Special Olympics Ridgefield has announced it has been chosen as the beneficiary of all proceeds from the upcoming December performances of “Nuts about the Nutcracker.”

The 18th annual local ballet performances will be held on Saturday, Dec. 14, at noon and 5 p.m., at East Ridge Middle School. Tickets may be purchased online or prior to the shows in the lobby of East Ridge Middle School.

Jean Cobelli, director of the school of dance at the Enchanted Garden Studios, has taught an abundance of talented young Ridgefield dancers, an announcement said. She is the creator, director and choreographer of “Nuts about the Nutcracker,” and cherishes the local community partnership behind the show.

The production starts with training more than 100 dancers each year. It ends with donating the show’s proceeds to a worthy charity.

Special Olympics Ridgefield, also in its 18th year, has more than 80 active participants including athletes, coaches, unified partners, and volunteers who train throughout the year. With the support of local sponsorships, donations, and ticket sales of the production, the proceeds will help fund costs for team uniforms, equipment, travel expenses and registration fees along with expansion of programming community-wide.

More about the Nutcracker

“Nuts about the Nutcracker” is adapted from the original 1892 fairy tale ballet set to music by Tchaikovsky. This version is characteristic of the original but offers a playful and imaginative twist.

The ballet takes place in Ridgefield.

Cobelli, who grew up in Ridgefield, wanted to bring a hometown storyline to the Nutcracker.

“I feel the Nutcracker Suite is a timeless work of art that would be very hard for me to replicate,” she said. “Other stages produce beautiful renditions, but I needed to create something a bit more charming. I designed the Main Street scenery to include ‘Clara’ visiting The Ridgefield Toy Shop, Book Shop, Sweet Shop, and a Dress Shop!” At the end of act one, The Holiday Stroll comes alive — a Ridgefield tradition — the athletes join the stage of dancers during this musical collaboration. The second act takes place in Clara’s bedroom where her magical fairy-tale dream begins.

Preparing and performing in “Nuts about the Nutcracker” is truly a journey, the announcement said. The dancers who make it to the high school level take their turns being featured. Everyone gets the opportunity to hear the applause and feel that they have made it to the finish line. “My wish as I train my girls is to make them feel that they are special and that they are important,” said Cobelli. “I have seen children who are different shapes and sizes with all sorts of abilities and challenges during my 30 years as a teacher. It is my hope that this Nutcracker is a platform that includes all abilities, helps set goals, builds team work, and simply allows dreams to come true!”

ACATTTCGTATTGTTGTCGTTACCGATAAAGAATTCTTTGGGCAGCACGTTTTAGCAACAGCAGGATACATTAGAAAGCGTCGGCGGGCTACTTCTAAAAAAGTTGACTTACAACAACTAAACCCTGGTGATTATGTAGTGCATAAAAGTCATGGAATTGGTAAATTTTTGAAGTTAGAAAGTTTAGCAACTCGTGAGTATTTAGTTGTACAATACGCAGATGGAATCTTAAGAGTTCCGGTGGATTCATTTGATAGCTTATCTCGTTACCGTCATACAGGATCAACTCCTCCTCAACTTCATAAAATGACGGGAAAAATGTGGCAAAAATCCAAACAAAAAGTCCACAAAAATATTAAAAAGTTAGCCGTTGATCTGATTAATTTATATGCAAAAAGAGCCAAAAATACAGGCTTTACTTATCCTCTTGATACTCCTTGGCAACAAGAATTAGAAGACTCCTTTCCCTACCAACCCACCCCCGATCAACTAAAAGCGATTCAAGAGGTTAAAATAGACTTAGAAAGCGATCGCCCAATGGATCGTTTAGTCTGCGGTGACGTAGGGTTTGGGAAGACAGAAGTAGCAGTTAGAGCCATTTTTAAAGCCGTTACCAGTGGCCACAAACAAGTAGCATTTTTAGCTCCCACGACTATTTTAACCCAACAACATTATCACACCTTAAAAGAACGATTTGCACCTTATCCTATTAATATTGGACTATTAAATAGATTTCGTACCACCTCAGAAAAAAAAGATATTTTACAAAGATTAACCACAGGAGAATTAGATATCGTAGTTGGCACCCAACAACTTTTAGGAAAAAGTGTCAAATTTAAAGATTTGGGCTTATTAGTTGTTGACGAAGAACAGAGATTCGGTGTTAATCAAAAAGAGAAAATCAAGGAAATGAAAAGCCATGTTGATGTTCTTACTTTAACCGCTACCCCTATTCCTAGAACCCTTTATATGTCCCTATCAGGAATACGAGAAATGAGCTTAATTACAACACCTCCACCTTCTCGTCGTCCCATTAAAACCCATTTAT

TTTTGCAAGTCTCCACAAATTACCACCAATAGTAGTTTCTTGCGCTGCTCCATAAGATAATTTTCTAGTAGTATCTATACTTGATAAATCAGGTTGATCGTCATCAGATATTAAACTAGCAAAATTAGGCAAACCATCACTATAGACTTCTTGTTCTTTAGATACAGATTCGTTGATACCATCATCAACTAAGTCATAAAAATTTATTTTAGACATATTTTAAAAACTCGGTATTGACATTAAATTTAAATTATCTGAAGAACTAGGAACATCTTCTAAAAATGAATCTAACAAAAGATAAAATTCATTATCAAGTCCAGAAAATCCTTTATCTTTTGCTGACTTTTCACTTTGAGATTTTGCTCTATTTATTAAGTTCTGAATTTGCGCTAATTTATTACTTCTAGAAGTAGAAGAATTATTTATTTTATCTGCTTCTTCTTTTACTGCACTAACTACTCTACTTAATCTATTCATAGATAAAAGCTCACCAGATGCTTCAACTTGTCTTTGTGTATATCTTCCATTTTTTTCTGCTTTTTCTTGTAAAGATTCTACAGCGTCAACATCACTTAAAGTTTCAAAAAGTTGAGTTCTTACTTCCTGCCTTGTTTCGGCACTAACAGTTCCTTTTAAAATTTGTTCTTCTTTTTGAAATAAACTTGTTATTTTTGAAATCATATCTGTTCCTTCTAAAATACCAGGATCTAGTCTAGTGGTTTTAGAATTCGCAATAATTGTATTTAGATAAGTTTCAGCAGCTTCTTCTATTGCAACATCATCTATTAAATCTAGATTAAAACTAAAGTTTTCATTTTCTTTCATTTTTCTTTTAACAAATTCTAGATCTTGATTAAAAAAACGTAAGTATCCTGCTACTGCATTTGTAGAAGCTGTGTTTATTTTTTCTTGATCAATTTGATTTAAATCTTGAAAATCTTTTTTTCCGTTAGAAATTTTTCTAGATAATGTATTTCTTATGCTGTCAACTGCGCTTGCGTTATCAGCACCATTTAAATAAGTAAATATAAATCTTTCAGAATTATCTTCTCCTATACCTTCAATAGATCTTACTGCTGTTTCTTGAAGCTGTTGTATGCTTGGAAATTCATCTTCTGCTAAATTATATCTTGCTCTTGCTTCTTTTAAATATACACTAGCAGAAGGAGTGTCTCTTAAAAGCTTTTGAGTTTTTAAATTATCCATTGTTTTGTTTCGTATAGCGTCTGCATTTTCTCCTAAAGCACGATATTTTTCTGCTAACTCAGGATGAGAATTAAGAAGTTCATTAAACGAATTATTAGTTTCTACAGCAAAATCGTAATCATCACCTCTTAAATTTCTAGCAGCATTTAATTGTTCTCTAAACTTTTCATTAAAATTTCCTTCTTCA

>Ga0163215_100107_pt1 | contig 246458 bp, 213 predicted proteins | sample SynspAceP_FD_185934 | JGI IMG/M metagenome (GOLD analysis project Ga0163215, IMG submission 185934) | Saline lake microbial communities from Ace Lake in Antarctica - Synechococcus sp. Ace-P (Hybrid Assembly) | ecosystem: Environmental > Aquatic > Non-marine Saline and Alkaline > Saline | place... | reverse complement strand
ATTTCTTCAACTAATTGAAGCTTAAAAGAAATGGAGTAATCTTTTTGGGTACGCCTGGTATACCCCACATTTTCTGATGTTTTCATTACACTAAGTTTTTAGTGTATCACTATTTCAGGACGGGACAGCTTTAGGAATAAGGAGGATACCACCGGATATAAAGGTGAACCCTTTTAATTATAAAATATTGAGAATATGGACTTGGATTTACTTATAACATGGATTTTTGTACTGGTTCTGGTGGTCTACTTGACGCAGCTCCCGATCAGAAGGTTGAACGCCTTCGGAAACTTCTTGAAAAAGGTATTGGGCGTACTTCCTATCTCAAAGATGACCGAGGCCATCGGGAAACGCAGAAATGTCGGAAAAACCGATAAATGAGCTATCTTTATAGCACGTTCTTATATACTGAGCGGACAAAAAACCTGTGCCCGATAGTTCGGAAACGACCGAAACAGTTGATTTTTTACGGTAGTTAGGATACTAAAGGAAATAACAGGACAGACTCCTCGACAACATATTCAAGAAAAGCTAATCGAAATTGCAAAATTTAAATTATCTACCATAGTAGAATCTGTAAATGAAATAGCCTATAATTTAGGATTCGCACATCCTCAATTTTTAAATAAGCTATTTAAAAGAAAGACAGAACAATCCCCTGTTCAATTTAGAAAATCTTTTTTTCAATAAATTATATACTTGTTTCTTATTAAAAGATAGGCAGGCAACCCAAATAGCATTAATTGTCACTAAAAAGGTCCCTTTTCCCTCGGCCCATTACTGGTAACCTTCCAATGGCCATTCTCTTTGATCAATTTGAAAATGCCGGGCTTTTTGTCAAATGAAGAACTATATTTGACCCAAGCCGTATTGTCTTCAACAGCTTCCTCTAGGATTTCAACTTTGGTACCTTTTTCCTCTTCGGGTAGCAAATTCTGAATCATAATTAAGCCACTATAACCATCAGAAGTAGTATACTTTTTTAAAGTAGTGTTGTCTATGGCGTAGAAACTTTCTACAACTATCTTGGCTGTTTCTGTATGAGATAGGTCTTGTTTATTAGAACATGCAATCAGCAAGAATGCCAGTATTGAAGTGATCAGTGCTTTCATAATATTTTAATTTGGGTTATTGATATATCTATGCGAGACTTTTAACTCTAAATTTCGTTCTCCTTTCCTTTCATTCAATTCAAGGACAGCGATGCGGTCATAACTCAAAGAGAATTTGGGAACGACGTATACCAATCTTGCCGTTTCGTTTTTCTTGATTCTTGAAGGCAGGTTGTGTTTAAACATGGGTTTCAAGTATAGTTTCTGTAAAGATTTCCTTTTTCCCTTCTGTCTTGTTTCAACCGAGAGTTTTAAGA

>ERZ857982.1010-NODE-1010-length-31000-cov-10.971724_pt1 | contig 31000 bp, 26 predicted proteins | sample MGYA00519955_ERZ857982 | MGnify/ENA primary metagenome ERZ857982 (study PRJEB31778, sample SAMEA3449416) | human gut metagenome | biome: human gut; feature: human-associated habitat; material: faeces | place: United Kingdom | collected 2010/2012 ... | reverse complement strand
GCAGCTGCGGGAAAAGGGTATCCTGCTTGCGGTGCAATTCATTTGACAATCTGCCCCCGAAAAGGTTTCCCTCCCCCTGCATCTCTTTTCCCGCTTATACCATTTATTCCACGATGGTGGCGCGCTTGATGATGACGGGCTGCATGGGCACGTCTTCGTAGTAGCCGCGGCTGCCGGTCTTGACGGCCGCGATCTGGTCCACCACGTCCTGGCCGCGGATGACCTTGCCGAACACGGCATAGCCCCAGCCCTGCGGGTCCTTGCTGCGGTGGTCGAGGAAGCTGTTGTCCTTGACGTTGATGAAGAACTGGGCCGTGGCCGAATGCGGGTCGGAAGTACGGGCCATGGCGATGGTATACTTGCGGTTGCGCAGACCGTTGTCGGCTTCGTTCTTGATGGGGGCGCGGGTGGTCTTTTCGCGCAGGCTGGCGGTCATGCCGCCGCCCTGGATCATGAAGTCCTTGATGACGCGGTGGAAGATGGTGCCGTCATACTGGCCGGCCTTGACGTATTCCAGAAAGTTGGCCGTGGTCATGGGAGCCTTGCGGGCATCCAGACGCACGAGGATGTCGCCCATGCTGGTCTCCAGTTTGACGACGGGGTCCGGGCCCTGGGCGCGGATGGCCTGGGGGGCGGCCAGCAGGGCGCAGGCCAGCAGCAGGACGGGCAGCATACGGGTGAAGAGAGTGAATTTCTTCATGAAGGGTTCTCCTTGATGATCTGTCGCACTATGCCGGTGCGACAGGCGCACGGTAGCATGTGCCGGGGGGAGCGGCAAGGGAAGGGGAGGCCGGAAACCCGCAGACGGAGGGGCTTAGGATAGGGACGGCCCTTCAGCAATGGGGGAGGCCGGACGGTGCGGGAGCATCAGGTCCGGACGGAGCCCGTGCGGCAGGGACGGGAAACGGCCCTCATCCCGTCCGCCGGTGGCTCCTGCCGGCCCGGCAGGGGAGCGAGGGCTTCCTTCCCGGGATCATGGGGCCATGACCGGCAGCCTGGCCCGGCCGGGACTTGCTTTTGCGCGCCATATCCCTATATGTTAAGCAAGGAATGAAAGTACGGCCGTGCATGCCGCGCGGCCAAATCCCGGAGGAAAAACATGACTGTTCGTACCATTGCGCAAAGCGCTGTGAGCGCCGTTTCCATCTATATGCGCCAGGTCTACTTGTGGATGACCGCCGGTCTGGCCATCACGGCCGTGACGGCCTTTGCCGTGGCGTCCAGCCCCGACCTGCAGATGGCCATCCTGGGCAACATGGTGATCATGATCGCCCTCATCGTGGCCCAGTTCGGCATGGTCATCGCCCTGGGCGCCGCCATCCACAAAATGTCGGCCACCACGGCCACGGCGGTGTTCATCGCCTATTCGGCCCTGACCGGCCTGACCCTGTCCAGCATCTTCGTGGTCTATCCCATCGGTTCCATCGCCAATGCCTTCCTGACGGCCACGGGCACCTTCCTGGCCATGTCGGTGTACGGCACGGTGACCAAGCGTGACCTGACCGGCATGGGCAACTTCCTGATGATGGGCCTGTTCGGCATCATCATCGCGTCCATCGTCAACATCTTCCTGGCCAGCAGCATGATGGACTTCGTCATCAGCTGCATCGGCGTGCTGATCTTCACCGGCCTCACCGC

Athlete’s journey

The journey of the athlete preparing for competition is comparable. The Olympic athletes are the heart of Special Olympics Connecticut. Having access to be participants in the sports realm empowers them to realize their abilities and skills through extensive training, teamwork and practice. Each athlete develops confidence and self-determination as a result of their accomplishments. Winning the gold is not the objective in competing, it is the thrill of the applause, recognition, and celebrating the athlete!

“The magic really happens with the beginning of my dancer’s life — watching my youngest dancers in kindergarten who laugh more than dance to my teens who make this their biggest priority,” said Cobelli. “Just before the curtain opens — I tell my girls that my job is now over. It’s all theirs, it is meant not to be perfect, just dance!” The following performers, Kayley Decina, Kate Gallagher, Katherine Landler and Chelsea Schwartz, will be highlighted in “Nuts about the Nutcracker.”

Dance and sports share so many things in common. It is important to feel included, guided by coaches to be better, and to know your efforts are acknowledged. The benefits of physical activity and teamwork are extraordinary.

“Physical activity and emotional confidence do not come easy to all,” said Cobelli. “The support of a team can help make dreams come true. My dancers and I congratulate all of our Olympic athletes and want to share in their successes, joy and acceptance in our community.”

To learn more about Special Olympics Ridgefield, join the team as an athlete, coach or volunteer, contact Jeanne Lanzetta at Jeannelanz@yahoo.com or Sue Mulvaney at ridgefieldso@gmail.com. Ridgefield CT Special Olympic FB page can be found at facebook.com/RidgefieldSO.

To learn more about Cobelli and her dance productions, visit enchantedgardenarts.com.